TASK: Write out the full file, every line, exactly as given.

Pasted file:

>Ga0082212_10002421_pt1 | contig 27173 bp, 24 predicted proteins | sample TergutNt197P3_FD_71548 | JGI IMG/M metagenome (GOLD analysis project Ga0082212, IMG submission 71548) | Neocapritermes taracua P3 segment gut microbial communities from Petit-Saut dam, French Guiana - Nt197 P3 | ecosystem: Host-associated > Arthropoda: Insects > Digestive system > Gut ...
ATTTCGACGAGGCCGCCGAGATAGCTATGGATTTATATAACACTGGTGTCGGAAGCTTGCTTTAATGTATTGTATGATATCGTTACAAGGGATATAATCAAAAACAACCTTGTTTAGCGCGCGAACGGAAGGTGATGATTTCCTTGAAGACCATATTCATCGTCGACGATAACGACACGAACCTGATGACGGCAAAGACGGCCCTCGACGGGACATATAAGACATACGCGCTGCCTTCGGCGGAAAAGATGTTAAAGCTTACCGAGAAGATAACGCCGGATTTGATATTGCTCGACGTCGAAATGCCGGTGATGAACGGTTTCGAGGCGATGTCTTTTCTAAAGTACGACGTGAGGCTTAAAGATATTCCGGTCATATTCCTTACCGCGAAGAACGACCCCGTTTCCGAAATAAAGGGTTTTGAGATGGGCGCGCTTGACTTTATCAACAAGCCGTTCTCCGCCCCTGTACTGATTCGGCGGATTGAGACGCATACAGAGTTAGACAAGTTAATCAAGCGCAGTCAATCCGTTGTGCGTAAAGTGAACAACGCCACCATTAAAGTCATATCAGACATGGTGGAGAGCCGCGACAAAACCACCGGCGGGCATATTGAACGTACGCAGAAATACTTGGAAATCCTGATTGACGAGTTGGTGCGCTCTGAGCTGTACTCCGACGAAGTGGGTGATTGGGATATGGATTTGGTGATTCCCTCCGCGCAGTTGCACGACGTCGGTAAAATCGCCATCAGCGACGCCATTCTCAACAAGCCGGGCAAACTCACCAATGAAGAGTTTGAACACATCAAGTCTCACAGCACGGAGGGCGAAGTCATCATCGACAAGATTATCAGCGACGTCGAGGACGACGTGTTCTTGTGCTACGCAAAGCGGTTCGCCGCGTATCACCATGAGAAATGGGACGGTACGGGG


>Ga0082212_10002421_pt1 | contig 27173 bp, 24 predicted proteins | sample TergutNt197P3_FD_71548 | JGI IMG/M metagenome (GOLD analysis project Ga0082212, IMG submission 71548) | Neocapritermes taracua P3 segment gut microbial communities from Petit-Saut dam, French Guiana - Nt197 P3 | ecosystem: Host-associated > Arthropoda: Insects > Digestive system > Gut ...
ATTTCGACGAGGCCGCCGAGATAGCTATGGATTTATATAACACTGGTGTCGGAAGCTTGCTTTAATGTATTGTATGATATCGTTACAAGGGATATAATCAAAAACAACCTTGTTTAGCGCGCGAACGGAAGGTGATGATTTCCTTGAAGACCATATTCATCGTCGACGATAACGACACGAACCTGATGACGGCAAAGACGGCCCTCGACGGGACATATAAGACATACGCGCTGCCTTCGGCGGAAAAGATGTTAAAGCTTACCGAGAAGATAACGCCGGATTTGATATTGCTCGACGTCGAAATGCCGGTGATGAACGGTTTCGAGGCGATGTCTTTTCTAAAGTACGACGTGAGGCTTAAAGATATTCCGGTCATATTCCTTACCGCGAAGAACGACCCCGTTTCCGAAATAAAGGGTTTTGAGATGGGCGCGCTTGACTTTATCAACAAGCCGTTCTCCGCCCCTGTACTGATTCGGCGGATTGAGACGCATACAGAGTTAGACAAGTTAATCAAGCGCAGTCAATCCGTTGTGCGTAAAGTGAACAACGCCACCATTAAAGTCATATCAGACATGGTGGAGAGCCGCGACAAAACCACCGGCGGGCATATTGAACGTACGCAGAAATACTTGGAAATCCTGATTGACGAGTTGGTGCGCTCTGAGCTGTACTCCGACGAAGTGGGTGATTGGGATATGGATTTGGTGATTCCCTCCGCGCAGTTGCACGACGTCGGTAAAATCGCCATCAGCGACGCCATTCTCAACAAGCCGGGCAAACTCACCAATGAAGAGTTTGAACACATCAAGTCTCACAGCACGGAGGGCGAAGTCATCATCGACAAGATTATCAGCGACGTCGAGGACGACGTGTTCTTGTGCTACGCAAAGCGGTTCGCCGCGTATCACCATGAGAAATGGGACGGTACGGGG